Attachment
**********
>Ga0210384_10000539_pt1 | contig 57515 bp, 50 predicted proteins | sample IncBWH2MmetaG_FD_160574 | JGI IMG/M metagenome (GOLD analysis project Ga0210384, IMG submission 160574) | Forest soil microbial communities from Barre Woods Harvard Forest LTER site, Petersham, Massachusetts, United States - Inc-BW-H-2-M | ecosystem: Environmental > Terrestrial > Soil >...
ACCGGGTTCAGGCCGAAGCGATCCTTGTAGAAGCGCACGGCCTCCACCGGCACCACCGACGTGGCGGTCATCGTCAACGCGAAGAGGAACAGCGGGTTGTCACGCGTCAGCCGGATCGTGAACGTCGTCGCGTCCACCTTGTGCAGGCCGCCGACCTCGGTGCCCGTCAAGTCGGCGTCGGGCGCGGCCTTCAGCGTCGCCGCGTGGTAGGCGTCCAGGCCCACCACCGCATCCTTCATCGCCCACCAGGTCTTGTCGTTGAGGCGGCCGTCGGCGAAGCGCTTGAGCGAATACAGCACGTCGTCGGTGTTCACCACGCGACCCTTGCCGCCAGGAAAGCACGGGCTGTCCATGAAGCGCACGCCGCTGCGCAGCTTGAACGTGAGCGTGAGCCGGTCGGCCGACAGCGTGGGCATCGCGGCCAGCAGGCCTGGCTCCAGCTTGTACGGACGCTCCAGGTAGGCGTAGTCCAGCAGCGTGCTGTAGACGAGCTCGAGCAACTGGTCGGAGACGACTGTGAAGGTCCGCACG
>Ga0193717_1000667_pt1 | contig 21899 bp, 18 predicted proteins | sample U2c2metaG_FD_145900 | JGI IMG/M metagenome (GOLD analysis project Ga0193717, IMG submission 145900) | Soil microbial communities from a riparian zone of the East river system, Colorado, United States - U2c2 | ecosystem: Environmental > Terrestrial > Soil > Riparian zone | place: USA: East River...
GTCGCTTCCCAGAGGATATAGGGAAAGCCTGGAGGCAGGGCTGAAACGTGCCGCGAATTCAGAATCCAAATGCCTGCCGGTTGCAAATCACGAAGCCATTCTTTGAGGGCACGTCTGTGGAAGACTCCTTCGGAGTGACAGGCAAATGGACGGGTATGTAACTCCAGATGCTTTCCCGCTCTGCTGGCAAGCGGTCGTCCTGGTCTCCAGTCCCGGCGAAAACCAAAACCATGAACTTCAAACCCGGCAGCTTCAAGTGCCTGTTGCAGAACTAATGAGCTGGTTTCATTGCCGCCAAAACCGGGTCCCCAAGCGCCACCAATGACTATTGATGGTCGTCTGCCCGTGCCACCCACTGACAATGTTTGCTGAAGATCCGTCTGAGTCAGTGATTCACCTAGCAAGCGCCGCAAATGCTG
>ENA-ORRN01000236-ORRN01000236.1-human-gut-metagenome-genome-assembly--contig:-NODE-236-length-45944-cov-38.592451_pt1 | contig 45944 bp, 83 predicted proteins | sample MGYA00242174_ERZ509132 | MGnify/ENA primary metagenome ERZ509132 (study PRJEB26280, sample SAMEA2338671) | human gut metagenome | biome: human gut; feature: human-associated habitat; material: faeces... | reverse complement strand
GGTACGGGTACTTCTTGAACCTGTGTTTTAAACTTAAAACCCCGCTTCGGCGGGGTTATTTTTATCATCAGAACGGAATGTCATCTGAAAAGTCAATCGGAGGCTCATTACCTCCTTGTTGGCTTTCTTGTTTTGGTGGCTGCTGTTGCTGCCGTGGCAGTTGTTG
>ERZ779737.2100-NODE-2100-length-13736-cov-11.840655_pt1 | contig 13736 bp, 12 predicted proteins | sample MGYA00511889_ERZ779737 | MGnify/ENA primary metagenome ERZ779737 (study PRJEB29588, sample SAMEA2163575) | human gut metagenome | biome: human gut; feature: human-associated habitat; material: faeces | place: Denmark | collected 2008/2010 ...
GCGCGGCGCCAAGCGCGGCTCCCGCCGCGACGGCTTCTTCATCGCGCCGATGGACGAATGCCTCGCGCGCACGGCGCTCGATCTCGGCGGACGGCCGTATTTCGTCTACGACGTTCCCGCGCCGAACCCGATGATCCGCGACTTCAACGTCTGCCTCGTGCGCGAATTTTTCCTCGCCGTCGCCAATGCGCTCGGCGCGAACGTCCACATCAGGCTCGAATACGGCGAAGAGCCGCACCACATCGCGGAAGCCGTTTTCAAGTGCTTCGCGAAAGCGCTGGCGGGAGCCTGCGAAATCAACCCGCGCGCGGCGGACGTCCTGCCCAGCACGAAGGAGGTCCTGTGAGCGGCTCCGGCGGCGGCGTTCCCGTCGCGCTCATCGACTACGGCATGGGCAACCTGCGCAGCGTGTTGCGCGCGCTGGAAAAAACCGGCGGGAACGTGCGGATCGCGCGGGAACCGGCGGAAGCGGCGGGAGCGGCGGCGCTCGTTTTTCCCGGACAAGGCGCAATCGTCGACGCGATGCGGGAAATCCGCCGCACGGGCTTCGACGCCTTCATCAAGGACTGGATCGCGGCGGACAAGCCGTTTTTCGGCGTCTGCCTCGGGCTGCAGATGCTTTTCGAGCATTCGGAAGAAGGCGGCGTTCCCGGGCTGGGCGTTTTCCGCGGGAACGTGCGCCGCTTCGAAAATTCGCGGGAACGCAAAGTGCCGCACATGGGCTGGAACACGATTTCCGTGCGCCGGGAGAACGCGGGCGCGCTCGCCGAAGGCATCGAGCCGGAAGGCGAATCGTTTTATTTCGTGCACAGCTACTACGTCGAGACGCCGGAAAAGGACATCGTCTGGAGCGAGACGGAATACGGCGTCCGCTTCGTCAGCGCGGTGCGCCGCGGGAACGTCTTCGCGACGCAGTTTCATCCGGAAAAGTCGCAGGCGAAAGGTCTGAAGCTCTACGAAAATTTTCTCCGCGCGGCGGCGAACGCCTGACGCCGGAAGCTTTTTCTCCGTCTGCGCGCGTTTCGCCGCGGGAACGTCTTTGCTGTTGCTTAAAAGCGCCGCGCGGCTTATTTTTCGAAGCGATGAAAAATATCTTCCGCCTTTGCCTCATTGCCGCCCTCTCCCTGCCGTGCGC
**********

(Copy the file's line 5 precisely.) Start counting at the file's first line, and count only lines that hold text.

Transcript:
>ENA-ORRN01000236-ORRN01000236.1-human-gut-metagenome-genome-assembly--contig:-NODE-236-length-45944-cov-38.592451_pt1 | contig 45944 bp, 83 predicted proteins | sample MGYA00242174_ERZ509132 | MGnify/ENA primary metagenome ERZ509132 (study PRJEB26280, sample SAMEA2338671) | human gut metagenome | biome: human gut; feature: human-associated habitat; material: faeces... | reverse complement strand